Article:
US teens trail global peers in money matters

Three teens hold up hundred dollar bills. Image copyright Thinkstock

A study released Wednesday by the Organisation for Economic Co-operation and Development (OECD) found that US 15-year-olds are in the middle of the pack when it comes to basic knowledge of finances and wealth-building.

For the first time, the OECD tested more than 29,000 teens around the world on basic financial literacy as part of its 2012 Programme for International Student Assessment (Pisa), which measures academic achievement in 18 participating nations (the UK did not participate).

"Finance is a part of everyday life for many 15-year-olds - they are already consumers of financial services such as bank accounts with access to online payment facilities," write the study's authors. "As they near the end of compulsory education, students will also face complex and challenging financial choices."

The test presented questions about simple monetary transactions using bank cards, cheques and currencies, planning and managing income, interest rates, credit agreements, investing products and the larger economic forces.

For instance, it asked participants to analyse and identify relevant numbers on an employee pay slip, an invoice and a loan offer. (You can try your hand at the test here.)

Chinese teens finished first, with a score of 602 - well above the mean score of 500 for all participants. Coming in a distant second was Flemish Belgium (541), followed by Estonia, Australia, New Zealand and the Czech Republic. The US was ninth with a score of 492, just ahead of Russia. Italy (466) and Colombia (379) finished at the bottom of the group.

According to the survey, 17.8% of US test-takers did not reach a baseline level of proficiency in financial literacy. For China, that number was 1.6%

The Atlantic's Emily Richmond explains why these findings matter:

With money management the buzz phrase of post-recession America, there's an increasing push from both the public and private sector to make sure the nation's young people are taught the fiscal smarts to make wise decisions for themselves on everything from living within a budget to savings accounts to college loans.

Image copyright OECD
Image caption A sample question from the OECD financial literacy test

The National Journal's Nancy Cook says US teens face an uphill battle in learning about responsible money management:

Although the US alone boasts roughly 800 different financial-literacy curricula, no academic, institutional or personal-finance expert has yet uncovered the most effective method for teaching these key money skills. In many ways, it's an unfair battle against the prowess of the financial-services industry that annually spends about $54 per person on financial marketing versus the roughly $2 per person spent in the US on financial education.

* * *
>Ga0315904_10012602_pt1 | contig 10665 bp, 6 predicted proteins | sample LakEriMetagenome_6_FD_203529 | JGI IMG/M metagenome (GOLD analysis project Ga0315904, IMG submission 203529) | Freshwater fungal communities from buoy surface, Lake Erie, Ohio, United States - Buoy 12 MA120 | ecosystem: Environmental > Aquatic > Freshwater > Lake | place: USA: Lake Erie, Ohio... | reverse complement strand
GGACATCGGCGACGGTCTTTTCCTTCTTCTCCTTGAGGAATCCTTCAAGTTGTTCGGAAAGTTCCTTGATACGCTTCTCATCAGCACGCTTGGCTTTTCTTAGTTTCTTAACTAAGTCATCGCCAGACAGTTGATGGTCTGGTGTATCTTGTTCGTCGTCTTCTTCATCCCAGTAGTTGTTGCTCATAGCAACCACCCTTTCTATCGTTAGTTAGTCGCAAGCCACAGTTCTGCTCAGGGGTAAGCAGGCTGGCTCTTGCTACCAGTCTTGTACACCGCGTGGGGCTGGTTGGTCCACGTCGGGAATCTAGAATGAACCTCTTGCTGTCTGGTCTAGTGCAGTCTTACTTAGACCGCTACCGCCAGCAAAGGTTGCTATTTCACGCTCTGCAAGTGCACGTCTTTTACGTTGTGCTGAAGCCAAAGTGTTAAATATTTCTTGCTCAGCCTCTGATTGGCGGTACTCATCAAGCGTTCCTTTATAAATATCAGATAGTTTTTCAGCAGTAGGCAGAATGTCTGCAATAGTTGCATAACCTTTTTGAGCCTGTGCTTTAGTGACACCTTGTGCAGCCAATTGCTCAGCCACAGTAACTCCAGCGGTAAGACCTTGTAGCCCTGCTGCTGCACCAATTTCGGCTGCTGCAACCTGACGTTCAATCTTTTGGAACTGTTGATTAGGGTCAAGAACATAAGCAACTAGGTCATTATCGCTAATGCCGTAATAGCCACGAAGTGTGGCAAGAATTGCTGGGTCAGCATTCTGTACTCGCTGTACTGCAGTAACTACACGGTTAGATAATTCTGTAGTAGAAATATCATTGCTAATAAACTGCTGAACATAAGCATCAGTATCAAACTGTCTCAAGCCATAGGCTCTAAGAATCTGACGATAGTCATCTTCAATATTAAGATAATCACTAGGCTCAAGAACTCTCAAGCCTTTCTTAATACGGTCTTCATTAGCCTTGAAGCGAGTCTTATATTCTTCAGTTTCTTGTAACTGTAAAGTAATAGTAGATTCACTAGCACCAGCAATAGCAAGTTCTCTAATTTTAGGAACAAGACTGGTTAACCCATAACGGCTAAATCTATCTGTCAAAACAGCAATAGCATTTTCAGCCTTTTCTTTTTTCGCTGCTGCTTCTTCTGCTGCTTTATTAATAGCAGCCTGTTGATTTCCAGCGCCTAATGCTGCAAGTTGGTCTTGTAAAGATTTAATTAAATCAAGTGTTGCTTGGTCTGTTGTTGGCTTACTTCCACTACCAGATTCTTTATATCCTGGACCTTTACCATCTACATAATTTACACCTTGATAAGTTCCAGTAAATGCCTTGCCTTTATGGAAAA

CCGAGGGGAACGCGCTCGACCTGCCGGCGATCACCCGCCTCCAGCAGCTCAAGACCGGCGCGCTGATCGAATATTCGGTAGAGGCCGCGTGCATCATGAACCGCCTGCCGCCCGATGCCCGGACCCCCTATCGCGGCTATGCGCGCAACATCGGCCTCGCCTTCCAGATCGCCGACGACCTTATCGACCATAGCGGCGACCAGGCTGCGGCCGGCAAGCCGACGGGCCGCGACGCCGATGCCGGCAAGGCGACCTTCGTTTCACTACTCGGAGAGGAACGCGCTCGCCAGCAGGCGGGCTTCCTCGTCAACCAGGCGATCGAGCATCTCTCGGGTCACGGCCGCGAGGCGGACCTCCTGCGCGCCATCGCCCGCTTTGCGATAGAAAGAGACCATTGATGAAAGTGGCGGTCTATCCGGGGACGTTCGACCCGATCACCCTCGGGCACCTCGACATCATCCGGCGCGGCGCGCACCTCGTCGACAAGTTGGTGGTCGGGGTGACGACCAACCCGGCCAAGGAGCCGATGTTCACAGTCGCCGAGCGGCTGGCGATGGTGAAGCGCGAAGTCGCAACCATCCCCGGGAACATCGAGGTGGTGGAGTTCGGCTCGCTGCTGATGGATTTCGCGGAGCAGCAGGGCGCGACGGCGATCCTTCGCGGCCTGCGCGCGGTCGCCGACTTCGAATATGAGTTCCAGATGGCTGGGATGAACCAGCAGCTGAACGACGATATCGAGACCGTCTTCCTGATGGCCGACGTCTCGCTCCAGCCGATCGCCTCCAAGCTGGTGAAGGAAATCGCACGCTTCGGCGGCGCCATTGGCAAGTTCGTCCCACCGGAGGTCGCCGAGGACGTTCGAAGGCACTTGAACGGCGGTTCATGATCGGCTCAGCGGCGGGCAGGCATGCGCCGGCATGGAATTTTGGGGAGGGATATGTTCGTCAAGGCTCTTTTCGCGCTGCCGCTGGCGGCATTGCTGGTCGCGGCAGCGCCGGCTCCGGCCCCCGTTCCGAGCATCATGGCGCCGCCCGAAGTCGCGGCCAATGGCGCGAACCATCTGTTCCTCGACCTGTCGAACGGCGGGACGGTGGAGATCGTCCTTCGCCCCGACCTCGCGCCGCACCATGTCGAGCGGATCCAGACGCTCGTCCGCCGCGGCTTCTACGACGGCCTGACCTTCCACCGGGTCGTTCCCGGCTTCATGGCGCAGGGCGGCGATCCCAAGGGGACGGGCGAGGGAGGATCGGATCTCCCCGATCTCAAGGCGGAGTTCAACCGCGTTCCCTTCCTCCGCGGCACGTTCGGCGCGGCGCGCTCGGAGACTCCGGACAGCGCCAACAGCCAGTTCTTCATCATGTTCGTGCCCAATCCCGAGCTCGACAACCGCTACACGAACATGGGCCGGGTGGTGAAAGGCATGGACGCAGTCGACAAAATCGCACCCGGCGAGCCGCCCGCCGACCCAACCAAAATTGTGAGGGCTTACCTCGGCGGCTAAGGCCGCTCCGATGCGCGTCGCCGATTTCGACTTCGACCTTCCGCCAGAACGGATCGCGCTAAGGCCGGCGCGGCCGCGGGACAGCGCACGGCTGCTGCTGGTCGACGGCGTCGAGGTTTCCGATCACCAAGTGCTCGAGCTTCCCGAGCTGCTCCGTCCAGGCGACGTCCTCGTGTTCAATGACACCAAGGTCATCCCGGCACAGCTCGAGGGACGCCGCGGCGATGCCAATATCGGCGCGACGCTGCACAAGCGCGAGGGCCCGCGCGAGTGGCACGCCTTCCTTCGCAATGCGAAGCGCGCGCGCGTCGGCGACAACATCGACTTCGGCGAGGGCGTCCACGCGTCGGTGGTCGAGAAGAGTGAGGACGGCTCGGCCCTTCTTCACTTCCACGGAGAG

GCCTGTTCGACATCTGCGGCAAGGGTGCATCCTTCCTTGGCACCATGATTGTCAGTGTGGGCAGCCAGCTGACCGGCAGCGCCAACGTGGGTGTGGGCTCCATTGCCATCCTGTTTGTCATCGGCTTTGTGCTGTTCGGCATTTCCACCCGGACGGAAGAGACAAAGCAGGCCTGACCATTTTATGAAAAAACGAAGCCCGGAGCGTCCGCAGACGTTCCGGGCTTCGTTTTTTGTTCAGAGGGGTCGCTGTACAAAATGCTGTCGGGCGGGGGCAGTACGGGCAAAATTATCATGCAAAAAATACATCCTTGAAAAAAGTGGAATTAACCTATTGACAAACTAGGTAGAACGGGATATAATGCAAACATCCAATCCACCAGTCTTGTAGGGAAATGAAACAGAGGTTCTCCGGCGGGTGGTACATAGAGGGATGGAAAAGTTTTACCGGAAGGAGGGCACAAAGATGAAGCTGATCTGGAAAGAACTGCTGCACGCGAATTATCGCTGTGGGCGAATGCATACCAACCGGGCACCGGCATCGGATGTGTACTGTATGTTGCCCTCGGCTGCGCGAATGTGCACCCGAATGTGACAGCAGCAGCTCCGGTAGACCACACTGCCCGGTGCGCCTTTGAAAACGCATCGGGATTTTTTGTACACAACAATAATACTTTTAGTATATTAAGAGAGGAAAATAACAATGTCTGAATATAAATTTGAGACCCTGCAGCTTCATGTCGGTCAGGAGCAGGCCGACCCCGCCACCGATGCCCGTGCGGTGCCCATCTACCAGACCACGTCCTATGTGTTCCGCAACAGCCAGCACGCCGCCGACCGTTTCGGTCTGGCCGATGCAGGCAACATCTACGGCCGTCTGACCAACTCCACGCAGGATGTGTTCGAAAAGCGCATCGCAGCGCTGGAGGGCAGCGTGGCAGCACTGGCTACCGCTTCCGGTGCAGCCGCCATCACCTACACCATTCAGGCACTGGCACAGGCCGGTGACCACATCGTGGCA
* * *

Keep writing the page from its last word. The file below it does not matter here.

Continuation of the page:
The US performance shouldn't be surprising, according to the Atlanta Journal-Constitution's Maureen Downey.

"Most of us learn about money from making mistakes with it in our 20s and 30s," she writes. Better financial education at an early age, she continues, would help Americans own homes sooner and better endure financial difficulties, such as job losses.

In addition to the nation-by-nation rankings, the OECD breaks down the results of the test and comes up with some other interesting findings.

Some nations that did well on the test, such as Australia, the Czech Republic and Estonia, performed better in financial literacy than their maths-test results would suggest. Others that fared poorly, such as France and Italy, did worse.

Students from wealthier backgrounds generally did better on the test than less-advantaged teens. Those with bank accounts scored higher than those without.

There was little measurable difference between the performance of male and female test-takers.

Only 10% of test-takers could answer the most challenging questions, such as determining a bank statement balance that includes transfer fees and understanding income tax brackets.

"In our country, where education is highly valued as a means to a better life, failing to teach our children about financial matters is unacceptable," Richard Cordray, director of the US Consumer Financial Protection Bureau, said in a statement. "A free market economy like ours is only as strong as its consumers, and we each need to be able to take responsibility for making sound and sustainable financial choices."

As the Pisa results show, US leaders like Cordray have their work cut out for them.

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